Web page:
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Month: September 2018

Tracking your book sales

Posted in Business, and Just for Writers

An image of chartsOne frequent question from new independent writers is “What tool can I use to track my book sales?” They're looking for the right tool to fetch and consolidate all of their sales data.

In genealogical circles, a similar question is “Who can tell me about my family's ancestry?” and it's the subject of an amusing and sardonic tall tale that tells of the search for the file that contains all the answers.

The same answer applies to both: “Sorry, buddy, you gotta do all that work yourself. Nobody's already done it for you.”

If you're only distributed by one retailer, like Amazon, or you're using one of the current tools that make a serious effort to capture some (but not all) of your unit sales — and that satisfies you — then this is not the article for you. I won't be critiquing the currently available tools because none of them can provide a single platform for tracking ALL your sales in ALL your channels, nor provide you with all the information you want to track, if you can.

You're going to have to build that yourself.

Let's start by exploring what, in an ideal universe, you would want to track about your book sales over time, and why.

Goals

The devil's in the details…

Sales by month (units and $)

Surely it's not too great a burden to go to each of your channels just after the end of the month to get your basic numbers. For me, that's

  • Direct: Amazon, Barnes & Noble, Kobo, Smashwords
  • Distributors: (Kobo, Smashwords), PublishDrive, StreetLib, IngramSpark, and AuthorsRepublic (audio).

But that doesn't really tell you much except what to expect on a royalty statement when you get paid. Nor does it account for other kinds of sales, such as direct sales at a book fair, books sold on consignment in local stores, or your ecommerce sales. So that's incomplete.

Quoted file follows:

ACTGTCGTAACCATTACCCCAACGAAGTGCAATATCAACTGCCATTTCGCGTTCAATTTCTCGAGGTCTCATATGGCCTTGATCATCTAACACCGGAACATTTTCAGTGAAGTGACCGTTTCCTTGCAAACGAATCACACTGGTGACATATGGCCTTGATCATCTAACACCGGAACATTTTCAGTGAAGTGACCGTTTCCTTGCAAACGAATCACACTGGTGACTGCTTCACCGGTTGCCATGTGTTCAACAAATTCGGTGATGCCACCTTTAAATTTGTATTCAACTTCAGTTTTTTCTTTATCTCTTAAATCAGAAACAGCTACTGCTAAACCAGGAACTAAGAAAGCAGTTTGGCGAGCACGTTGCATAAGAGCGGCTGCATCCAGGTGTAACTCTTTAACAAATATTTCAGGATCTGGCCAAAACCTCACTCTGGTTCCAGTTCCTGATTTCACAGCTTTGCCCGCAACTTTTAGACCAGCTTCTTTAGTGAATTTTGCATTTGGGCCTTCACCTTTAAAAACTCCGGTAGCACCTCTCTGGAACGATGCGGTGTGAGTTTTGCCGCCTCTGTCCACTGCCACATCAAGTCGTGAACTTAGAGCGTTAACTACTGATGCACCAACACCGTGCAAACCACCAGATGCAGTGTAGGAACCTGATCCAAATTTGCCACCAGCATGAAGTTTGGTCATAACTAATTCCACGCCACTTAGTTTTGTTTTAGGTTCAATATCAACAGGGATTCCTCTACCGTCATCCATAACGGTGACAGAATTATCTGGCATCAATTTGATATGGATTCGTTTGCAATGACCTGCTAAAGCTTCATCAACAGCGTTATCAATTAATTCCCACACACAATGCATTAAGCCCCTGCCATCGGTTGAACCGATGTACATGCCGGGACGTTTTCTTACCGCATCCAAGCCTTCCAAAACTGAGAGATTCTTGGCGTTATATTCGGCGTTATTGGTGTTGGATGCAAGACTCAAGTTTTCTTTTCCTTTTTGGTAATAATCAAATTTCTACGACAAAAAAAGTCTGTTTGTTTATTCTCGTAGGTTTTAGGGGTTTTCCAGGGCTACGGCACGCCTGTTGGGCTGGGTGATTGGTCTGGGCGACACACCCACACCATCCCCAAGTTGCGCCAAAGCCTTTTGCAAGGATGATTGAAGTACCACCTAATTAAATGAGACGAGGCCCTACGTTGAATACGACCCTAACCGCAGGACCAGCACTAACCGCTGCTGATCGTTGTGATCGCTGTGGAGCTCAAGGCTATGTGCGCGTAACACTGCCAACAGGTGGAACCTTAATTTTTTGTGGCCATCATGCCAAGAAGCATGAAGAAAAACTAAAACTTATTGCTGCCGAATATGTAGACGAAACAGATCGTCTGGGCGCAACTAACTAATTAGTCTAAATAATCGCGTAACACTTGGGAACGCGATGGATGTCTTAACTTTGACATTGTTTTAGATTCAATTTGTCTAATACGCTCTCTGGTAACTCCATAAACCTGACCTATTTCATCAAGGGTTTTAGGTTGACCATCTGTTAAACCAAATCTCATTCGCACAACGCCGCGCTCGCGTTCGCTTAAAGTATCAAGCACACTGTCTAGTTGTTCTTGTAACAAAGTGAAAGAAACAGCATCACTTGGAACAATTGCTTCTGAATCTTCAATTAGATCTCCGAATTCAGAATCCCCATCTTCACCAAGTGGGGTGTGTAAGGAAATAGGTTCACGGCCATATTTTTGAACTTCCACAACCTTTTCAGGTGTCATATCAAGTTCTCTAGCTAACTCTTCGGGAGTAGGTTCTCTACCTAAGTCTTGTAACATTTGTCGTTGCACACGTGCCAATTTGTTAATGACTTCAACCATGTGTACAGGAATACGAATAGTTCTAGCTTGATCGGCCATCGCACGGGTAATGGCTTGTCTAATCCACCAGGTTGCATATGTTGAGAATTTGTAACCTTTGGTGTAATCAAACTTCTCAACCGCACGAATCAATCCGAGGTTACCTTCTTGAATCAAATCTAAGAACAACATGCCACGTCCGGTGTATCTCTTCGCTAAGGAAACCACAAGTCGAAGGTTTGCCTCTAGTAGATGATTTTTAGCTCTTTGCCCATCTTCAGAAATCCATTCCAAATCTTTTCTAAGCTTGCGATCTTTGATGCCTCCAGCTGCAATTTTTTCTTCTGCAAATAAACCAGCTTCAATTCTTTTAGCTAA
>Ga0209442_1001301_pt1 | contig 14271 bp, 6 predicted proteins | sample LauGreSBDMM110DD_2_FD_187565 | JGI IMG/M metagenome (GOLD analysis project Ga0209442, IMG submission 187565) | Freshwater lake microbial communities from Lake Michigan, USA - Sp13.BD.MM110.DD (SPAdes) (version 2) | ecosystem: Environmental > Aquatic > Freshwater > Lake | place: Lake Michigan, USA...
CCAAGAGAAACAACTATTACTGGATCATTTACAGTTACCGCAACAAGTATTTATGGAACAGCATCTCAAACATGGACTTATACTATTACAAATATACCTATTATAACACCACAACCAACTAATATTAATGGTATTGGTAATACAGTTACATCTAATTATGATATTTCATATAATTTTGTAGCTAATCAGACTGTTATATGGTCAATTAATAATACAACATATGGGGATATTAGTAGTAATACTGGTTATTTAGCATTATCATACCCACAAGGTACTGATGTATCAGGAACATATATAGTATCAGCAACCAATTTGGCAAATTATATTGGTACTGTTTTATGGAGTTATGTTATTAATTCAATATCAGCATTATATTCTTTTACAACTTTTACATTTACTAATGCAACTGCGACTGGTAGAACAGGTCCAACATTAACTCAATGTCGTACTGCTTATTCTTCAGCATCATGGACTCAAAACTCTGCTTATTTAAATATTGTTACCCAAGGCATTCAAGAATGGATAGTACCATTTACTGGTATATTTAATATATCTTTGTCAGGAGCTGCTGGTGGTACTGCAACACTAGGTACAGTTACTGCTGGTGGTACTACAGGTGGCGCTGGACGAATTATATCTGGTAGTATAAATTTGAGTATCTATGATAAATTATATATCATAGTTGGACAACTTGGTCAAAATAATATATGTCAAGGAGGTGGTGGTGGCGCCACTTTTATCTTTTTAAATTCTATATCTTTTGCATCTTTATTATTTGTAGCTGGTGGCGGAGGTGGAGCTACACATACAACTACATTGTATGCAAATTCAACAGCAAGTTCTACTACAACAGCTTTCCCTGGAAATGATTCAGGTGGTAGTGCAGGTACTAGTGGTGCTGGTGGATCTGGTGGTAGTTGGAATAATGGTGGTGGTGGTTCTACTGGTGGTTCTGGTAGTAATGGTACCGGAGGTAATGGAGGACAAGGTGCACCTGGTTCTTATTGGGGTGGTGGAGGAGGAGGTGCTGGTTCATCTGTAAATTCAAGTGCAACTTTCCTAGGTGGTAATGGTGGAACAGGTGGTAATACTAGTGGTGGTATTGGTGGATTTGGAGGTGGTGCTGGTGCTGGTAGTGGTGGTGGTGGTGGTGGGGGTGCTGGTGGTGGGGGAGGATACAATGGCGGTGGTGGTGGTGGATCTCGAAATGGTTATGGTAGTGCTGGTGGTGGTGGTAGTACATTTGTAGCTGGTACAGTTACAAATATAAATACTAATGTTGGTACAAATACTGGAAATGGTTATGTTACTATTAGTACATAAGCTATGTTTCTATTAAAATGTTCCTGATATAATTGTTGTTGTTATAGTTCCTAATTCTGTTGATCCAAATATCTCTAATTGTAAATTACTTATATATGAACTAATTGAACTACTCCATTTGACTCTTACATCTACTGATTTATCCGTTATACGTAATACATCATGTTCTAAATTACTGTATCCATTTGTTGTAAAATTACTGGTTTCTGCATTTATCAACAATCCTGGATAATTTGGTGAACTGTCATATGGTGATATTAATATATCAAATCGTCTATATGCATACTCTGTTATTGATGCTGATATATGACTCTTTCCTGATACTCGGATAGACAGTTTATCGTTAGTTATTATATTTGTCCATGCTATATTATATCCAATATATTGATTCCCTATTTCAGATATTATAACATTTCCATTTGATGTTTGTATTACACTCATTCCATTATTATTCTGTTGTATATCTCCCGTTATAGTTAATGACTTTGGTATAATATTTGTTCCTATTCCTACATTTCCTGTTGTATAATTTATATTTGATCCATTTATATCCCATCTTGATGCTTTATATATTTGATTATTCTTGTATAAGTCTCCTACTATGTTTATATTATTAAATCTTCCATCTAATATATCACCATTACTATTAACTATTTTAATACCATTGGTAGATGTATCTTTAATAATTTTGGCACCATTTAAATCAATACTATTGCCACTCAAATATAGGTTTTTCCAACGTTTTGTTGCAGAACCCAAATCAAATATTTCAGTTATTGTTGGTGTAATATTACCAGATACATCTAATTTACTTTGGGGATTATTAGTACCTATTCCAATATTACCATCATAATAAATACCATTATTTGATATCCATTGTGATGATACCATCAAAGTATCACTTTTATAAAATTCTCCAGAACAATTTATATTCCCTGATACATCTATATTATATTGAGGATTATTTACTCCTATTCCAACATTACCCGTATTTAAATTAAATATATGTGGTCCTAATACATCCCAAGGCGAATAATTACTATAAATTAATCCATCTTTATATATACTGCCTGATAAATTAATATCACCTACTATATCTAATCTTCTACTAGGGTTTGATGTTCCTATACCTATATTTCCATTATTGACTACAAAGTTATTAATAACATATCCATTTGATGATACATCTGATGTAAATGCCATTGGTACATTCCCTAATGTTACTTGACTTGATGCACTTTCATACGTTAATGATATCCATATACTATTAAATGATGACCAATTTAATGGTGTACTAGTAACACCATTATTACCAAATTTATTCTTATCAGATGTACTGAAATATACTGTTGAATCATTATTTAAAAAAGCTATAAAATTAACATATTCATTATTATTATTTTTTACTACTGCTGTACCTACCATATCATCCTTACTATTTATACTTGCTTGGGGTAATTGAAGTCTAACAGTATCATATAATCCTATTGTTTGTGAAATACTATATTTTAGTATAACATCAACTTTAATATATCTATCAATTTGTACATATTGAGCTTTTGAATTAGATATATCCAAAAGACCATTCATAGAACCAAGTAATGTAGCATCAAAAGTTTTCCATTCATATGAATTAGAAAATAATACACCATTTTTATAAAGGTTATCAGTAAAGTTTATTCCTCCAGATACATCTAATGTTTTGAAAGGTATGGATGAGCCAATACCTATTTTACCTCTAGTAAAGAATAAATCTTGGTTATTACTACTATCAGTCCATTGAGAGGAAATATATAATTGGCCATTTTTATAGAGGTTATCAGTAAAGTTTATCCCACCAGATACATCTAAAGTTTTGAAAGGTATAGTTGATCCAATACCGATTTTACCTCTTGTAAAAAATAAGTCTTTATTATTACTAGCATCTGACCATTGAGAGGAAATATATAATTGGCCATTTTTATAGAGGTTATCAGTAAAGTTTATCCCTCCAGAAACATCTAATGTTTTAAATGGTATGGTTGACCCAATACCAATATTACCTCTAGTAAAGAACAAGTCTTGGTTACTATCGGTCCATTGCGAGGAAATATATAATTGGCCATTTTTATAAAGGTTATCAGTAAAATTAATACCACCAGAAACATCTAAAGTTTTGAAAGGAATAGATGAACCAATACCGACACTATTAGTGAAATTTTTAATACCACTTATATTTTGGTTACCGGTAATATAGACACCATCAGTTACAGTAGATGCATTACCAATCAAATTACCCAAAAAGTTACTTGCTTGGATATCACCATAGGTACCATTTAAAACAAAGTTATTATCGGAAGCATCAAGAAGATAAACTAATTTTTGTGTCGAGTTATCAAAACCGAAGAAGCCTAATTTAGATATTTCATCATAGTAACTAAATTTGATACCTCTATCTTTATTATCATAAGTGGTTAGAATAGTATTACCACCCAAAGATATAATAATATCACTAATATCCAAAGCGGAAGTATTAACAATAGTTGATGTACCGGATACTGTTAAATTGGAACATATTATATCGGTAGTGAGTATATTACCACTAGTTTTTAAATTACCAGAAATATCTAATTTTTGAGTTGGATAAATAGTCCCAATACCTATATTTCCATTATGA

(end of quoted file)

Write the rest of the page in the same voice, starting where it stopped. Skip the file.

And it also doesn't provide the information you need to draw trend and analysis data, unless you keep such details as Title, Format, Price, Language, etc.

For marketing and promotional purposes, you also want to see the details of “which retailer” for the distributors, as well as the country.

Financial Systems

Then there's the question about what level of detail should get into your actual accounting system, vs tracking and analysis. After all, when royalties arrive, you have to record them somewhere. Your accounting system is where you track money, but it's not a good place for all the non-financial detail. It cares about monthly sales by royalty payer, not the details about individual channels.

You need two levels of information:

  • Simple per-royalty-payer financial information and physical inventory tracking (those book boxes in your garage)
  • Highly detailed sales information at the deepest level available from your channels and distributors

Bad puppy

Posted in A Writer's Desk

My taigan puppy (now somewhere north of 90 lbs) has recently passed his one year birthday, with no diminution of his playfulness.

Last night, he progressed from stealing things off my desk when I'm not in my office (and tearing them apart) to deciding to see what my laptop tasted like.

Apparently he decided it made a pretty good chew toy.

The laptop is still functional, but since I can see the bare electronics and the cover frame snaps won't stay closed I'm clearly going to have to replace the entire top section.

What a relief, thought I through my rising blood pressure, that I plumped for the Service Warranty when I bought this machine two years ago. I live in the middle of nowhere and having a technician come out to my home office was a great help with my last PC.

This morning I settled down with what patience I could muster and wasted a couple of hours with Lenovo lining up support, only to discover that, no, my warranty does not cover accidental damage; I could upgrade to add that, but only in the first 90 days; and that they would send me a box so I could ship it to a “depot center” for price estimate and repair.

So, not only will I get to pay full cost for whatever this will be (expensive), but I will have to do without my primary business machine for at least a week. And to add insult to injury, I'm an hour's drive from the nearest FedEx drop off.

He tested both corners, of course — agents of chaos being thorough.